Tour de France: how many calories will the winner burn?

the essential
Tour de France cyclists are able to generate huge amounts of energy over incredibly long periods of time compared to most people. An American scientist modeled the phenomenon for 20 years.

Imagine. The Tour is well underway this time in France and is approaching July 14th. You are at the beginning of stage 12, a mountain stage … Your first task will be to cover 33.2 km to the Galibier pass, in the French Alps, gaining about 1,305 m of elevation gain.

But this is only the first of the three great ascents of your day, with a total of approximately 3050 meters of altitude. Because then you will face the top of the Croix de Fer pass and finish the 165.1 km stage with the famous climb of the Alpe d’Huez with its 21 serpentines.

Even at my best, I might not be able to complete this twelfth step. Even less to do so in a time that would approach the five and a few hours it will take the winner to cross the finish line. And this twelfth stage is just one of 21 to be completed during the 24 days of the Tour.

I am a sports physicist and have been modeling the Tour de France for almost two decades using terrain data, such as the one given here for stage 12, and the laws of physics and physiology. But I still can’t fully understand the physical skills needed to complete the world’s most famous cycling race.

Only a small sports elite is able to complete a stage of the Tour de France in a time that is measured in hours, not days … The reason they are able to do what the rest of us can only dream of is that these athletes can produce large amounts. of power.

Power is the speed at which cyclists are able to burn energy, and the energy they burn comes from the food they eat. During the Tour de France, the winning cyclist will burn the equivalent of about 210 Big Macs (about 550 kcal).

Cycling, the “game of watts”

To advance a bicycle, a Tour de France runner (like any cyclist) transfers, through the bicycle, the energy of his muscles to the wheels that push the ground and propel it. The faster a runner is able to produce energy, the greater its power. This energy transfer rate is usually measured in watts.

Tour de France cyclists are able to generate huge amounts of energy over incredibly long periods of time compared to most people.

For about 20 minutes, a recreational cyclist in good physical condition can consistently produce 250-300 watts. Tour de France cyclists can produce more than 400 watts during the same period. These professionals are even able to reach 1,000 watts for short periods of time, on a steep rise, for example, about enough power to run a microwave oven.

But not all the energy a cyclist puts into his bike is transformed 100% into forward motion. There are losses: these athletes have to fight air resistance and friction losses between their wheels and the road. And if you have the help of gravity in the descents, you have to fight it in the sometimes exhausting climbs.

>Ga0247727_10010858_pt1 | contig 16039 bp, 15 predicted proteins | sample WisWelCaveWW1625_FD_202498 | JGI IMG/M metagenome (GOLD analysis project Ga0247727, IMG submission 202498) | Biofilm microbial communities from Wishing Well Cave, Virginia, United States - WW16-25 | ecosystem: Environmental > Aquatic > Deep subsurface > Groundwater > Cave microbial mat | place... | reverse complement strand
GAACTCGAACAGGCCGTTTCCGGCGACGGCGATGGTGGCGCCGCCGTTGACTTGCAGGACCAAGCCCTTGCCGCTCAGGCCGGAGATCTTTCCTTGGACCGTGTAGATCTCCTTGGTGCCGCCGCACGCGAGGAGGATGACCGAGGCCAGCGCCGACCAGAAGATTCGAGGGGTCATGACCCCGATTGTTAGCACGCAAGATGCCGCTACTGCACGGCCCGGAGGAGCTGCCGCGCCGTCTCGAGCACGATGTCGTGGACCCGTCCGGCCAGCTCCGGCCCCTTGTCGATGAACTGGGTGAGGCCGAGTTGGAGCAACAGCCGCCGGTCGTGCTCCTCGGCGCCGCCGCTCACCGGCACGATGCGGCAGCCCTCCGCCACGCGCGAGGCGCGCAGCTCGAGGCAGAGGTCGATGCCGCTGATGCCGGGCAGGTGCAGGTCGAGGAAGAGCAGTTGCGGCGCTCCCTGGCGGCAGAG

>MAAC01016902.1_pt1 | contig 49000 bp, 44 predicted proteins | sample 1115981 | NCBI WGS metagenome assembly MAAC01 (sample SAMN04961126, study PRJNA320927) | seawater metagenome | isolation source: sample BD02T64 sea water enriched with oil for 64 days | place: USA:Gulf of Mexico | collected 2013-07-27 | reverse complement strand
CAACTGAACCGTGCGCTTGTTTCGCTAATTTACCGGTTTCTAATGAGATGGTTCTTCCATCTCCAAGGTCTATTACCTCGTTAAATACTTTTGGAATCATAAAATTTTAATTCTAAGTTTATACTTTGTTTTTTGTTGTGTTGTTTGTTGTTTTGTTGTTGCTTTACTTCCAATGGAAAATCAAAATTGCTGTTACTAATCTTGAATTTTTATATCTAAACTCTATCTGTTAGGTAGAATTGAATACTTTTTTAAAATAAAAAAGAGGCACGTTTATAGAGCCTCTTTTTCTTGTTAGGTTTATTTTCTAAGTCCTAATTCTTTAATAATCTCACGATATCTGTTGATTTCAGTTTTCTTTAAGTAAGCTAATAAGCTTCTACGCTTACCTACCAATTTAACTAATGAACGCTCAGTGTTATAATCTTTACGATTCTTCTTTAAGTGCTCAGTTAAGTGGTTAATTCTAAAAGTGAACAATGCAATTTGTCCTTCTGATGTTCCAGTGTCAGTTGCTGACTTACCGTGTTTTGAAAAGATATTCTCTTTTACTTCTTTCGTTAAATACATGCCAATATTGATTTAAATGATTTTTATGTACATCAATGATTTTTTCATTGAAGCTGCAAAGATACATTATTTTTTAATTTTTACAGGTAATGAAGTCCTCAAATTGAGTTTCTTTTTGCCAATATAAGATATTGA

To power and rotate my model, I incorporate all the physics associated with rider power, as well as the effects of gravity, air resistance, and friction. With all of this, I estimate that a typical Tour de France winner would have to deliver an average of about 325 watts during the approximately 80 hours of racing. Remember that most recreational cyclists are happy when they manage to produce 300 watts for just 20 minutes!

Tour de France runners should eat three to four times more calories than recommended under normal conditions. Pietro Agliata / AFP

Turns food into miles

So where do these exceptional cyclists get all this energy from? The food, of course!

But their muscles, like ours and like any machine, cannot convert 100% of the energy of food into energy produced. Again, there is loss. Muscles can perform between 2% for activities such as swimming and 40% for the heart (which is also a muscle).

In my model, I use an average efficiency of 20%. Knowing this efficiency, as well as the energy production needed to win the Tour, I can estimate how much food the winning cyclist needs.

On average, the most successful cyclists on the Tour, able to complete all 21 stages in the fastest times, will burn about 120,000 calories during the race, or an average of about 6,000 calories per stage. But in some of the toughest mountain stages, like this year’s famous twelfth stage, the slide is close to 8,000 calories!

To compensate for these large energy losses, runners eat delicious delicacies such as jam rolls, energy bars and delicious “jellies” … so as not to waste energy chewing them.

Tadej Pogačar, who won the Tour de France 2021 and 2020, weighs only 66 kilos. In fact, what’s striking about their sharp silhouettes is that these cyclists don’t have too much fat to burn to generate energy. Without reservations, they must therefore provide energy (food) continuously to their body in order to be able to expend it almost immediately, at a rate that seems superhuman.

This year, looking at a stage of the Tour de France, look at the number of times cyclists eat; now you know the reason for all this snack.The conversation

John Eric Goff is Professor of Physics atLynchburg University
This article is republished from The Conversation under a Creative Commons license. Read the original article.

Leave a Comment